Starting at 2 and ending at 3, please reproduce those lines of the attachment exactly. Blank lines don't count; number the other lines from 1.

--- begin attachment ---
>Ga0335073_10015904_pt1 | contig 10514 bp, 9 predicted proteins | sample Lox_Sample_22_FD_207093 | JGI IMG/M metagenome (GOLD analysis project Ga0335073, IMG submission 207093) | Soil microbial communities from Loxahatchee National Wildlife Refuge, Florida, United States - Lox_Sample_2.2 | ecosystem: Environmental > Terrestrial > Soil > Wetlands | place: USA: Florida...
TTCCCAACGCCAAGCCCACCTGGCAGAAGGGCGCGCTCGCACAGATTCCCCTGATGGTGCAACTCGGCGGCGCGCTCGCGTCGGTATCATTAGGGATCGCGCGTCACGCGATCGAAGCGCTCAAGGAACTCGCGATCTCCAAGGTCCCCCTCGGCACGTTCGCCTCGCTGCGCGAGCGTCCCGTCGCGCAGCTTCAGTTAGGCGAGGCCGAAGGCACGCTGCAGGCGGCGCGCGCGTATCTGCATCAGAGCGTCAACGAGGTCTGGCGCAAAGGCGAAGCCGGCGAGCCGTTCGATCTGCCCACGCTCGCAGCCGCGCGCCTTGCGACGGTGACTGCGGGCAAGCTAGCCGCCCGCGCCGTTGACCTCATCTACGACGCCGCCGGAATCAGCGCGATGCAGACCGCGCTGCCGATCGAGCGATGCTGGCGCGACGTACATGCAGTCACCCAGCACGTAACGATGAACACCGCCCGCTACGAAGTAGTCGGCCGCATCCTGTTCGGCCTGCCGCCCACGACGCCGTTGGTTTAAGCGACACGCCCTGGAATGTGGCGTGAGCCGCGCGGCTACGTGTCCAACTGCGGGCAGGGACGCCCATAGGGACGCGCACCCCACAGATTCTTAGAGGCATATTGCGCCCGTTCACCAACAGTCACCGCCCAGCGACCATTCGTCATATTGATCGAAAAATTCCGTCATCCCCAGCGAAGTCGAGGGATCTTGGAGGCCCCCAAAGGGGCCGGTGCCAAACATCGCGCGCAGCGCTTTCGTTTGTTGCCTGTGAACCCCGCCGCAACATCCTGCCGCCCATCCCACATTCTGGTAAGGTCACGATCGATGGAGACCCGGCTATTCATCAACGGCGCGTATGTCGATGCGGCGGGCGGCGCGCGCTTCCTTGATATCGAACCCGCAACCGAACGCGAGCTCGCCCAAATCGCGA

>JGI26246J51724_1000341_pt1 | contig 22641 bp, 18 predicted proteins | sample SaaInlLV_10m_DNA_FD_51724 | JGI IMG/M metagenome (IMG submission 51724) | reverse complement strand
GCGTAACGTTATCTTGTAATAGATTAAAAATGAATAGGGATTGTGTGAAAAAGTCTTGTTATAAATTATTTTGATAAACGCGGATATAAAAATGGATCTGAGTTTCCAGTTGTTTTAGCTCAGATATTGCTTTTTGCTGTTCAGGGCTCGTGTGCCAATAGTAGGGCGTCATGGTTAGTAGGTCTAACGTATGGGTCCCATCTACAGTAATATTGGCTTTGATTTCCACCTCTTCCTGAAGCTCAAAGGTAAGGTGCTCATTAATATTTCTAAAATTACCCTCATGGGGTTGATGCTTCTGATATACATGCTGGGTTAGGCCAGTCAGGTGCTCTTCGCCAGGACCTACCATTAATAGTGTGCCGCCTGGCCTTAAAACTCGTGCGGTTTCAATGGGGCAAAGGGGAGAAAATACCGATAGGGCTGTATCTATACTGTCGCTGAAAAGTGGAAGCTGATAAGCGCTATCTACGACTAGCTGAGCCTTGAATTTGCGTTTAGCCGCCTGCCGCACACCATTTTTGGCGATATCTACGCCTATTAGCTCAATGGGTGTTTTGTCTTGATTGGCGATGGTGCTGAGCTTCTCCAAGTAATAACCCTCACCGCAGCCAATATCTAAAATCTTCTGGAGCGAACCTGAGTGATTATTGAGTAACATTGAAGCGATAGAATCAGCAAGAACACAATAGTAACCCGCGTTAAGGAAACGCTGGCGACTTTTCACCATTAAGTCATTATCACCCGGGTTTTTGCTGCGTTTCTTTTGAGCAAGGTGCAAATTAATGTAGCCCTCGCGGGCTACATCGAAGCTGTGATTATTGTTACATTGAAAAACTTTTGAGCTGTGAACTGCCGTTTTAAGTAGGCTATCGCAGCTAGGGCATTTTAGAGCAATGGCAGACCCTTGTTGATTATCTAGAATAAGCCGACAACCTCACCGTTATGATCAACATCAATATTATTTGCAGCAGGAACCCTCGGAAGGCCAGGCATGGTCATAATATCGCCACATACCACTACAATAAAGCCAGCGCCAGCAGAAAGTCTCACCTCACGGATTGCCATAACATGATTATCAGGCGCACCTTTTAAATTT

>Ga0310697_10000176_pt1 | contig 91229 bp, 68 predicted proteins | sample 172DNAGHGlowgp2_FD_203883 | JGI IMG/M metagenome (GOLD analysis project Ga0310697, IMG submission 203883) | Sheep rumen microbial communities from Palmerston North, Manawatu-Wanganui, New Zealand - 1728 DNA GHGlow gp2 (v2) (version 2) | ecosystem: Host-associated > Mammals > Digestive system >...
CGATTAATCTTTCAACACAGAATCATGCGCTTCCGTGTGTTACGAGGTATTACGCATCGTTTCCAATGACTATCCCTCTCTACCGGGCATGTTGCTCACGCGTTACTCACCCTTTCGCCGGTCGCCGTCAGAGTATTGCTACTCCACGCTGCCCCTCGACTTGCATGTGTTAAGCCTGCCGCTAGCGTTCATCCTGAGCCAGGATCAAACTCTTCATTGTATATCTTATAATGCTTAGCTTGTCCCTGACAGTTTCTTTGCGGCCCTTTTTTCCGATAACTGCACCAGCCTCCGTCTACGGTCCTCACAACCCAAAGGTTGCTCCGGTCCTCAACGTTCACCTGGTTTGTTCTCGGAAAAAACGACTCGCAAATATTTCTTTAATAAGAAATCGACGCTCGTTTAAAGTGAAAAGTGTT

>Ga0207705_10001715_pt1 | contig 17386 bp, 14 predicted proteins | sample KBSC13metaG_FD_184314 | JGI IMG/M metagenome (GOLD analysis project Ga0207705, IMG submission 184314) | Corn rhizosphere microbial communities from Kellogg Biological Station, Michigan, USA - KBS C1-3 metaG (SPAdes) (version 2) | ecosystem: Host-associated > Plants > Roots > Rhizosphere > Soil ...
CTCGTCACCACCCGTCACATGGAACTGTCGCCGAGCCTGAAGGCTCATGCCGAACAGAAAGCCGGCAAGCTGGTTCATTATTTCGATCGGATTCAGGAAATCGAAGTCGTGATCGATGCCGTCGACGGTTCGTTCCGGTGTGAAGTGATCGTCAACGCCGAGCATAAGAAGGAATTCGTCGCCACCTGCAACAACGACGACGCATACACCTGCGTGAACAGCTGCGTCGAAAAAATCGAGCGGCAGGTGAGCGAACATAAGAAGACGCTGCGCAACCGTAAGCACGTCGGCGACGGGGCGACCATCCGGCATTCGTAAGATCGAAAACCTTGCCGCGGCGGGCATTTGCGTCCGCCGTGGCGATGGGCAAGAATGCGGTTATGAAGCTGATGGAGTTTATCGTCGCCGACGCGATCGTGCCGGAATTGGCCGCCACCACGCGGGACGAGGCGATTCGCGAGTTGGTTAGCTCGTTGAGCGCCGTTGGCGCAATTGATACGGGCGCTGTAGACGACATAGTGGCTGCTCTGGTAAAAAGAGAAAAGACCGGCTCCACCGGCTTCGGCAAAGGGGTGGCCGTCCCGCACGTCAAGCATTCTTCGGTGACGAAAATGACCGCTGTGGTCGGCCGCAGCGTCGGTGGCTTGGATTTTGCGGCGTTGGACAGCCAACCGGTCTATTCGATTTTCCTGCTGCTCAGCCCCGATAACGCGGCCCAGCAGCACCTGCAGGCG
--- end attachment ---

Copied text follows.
TTCCCAACGCCAAGCCCACCTGGCAGAAGGGCGCGCTCGCACAGATTCCCCTGATGGTGCAACTCGGCGGCGCGCTCGCGTCGGTATCATTAGGGATCGCGCGTCACGCGATCGAAGCGCTCAAGGAACTCGCGATCTCCAAGGTCCCCCTCGGCACGTTCGCCTCGCTGCGCGAGCGTCCCGTCGCGCAGCTTCAGTTAGGCGAGGCCGAAGGCACGCTGCAGGCGGCGCGCGCGTATCTGCATCAGAGCGTCAACGAGGTCTGGCGCAAAGGCGAAGCCGGCGAGCCGTTCGATCTGCCCACGCTCGCAGCCGCGCGCCTTGCGACGGTGACTGCGGGCAAGCTAGCCGCCCGCGCCGTTGACCTCATCTACGACGCCGCCGGAATCAGCGCGATGCAGACCGCGCTGCCGATCGAGCGATGCTGGCGCGACGTACATGCAGTCACCCAGCACGTAACGATGAACACCGCCCGCTACGAAGTAGTCGGCCGCATCCTGTTCGGCCTGCCGCCCACGACGCCGTTGGTTTAAGCGACACGCCCTGGAATGTGGCGTGAGCCGCGCGGCTACGTGTCCAACTGCGGGCAGGGACGCCCATAGGGACGCGCACCCCACAGATTCTTAGAGGCATATTGCGCCCGTTCACCAACAGTCACCGCCCAGCGACCATTCGTCATATTGATCGAAAAATTCCGTCATCCCCAGCGAAGTCGAGGGATCTTGGAGGCCCCCAAAGGGGCCGGTGCCAAACATCGCGCGCAGCGCTTTCGTTTGTTGCCTGTGAACCCCGCCGCAACATCCTGCCGCCCATCCCACATTCTGGTAAGGTCACGATCGATGGAGACCCGGCTATTCATCAACGGCGCGTATGTCGATGCGGCGGGCGGCGCGCGCTTCCTTGATATCGAACCCGCAACCGAACGCGAGCTCGCCCAAATCGCGA

>JGI26246J51724_1000341_pt1 | contig 22641 bp, 18 predicted proteins | sample SaaInlLV_10m_DNA_FD_51724 | JGI IMG/M metagenome (IMG submission 51724) | reverse complement strand